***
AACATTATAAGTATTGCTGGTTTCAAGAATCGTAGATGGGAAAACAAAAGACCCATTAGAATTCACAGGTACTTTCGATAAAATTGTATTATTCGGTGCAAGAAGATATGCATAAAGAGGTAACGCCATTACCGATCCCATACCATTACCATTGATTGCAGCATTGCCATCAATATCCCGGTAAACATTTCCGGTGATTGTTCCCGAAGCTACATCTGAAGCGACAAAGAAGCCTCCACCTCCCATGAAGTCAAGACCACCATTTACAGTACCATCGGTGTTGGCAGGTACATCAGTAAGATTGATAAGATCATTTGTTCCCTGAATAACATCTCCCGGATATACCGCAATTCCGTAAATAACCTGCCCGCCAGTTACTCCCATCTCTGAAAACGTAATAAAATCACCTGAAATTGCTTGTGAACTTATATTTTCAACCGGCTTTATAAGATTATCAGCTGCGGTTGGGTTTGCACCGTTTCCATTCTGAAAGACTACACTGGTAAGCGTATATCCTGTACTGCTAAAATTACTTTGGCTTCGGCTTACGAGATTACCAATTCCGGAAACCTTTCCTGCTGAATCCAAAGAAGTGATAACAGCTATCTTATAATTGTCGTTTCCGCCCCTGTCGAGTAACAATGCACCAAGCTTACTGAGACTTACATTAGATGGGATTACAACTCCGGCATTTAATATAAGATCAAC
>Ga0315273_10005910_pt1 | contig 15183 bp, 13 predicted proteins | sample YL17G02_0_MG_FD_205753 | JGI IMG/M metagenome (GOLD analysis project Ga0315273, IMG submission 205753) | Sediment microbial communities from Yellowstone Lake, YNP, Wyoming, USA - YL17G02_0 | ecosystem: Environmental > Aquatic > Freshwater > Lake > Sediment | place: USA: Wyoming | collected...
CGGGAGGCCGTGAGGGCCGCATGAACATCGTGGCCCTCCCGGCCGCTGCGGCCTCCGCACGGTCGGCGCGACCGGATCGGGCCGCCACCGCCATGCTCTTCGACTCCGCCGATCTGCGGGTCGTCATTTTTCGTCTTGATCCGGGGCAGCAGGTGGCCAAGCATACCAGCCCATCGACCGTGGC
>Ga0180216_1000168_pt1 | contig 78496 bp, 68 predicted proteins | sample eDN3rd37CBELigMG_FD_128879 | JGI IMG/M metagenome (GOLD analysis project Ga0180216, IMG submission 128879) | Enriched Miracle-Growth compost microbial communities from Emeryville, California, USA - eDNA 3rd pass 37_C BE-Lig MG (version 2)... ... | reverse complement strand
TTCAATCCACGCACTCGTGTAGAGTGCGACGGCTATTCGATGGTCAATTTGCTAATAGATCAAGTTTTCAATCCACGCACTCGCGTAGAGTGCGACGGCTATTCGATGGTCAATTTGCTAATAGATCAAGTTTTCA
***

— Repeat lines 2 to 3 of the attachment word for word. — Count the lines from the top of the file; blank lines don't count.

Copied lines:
>Ga0315273_10005910_pt1 | contig 15183 bp, 13 predicted proteins | sample YL17G02_0_MG_FD_205753 | JGI IMG/M metagenome (GOLD analysis project Ga0315273, IMG submission 205753) | Sediment microbial communities from Yellowstone Lake, YNP, Wyoming, USA - YL17G02_0 | ecosystem: Environmental > Aquatic > Freshwater > Lake > Sediment | place: USA: Wyoming | collected...
CGGGAGGCCGTGAGGGCCGCATGAACATCGTGGCCCTCCCGGCCGCTGCGGCCTCCGCACGGTCGGCGCGACCGGATCGGGCCGCCACCGCCATGCTCTTCGACTCCGCCGATCTGCGGGTCGTCATTTTTCGTCTTGATCCGGGGCAGCAGGTGGCCAAGCATACCAGCCCATCGACCGTGGC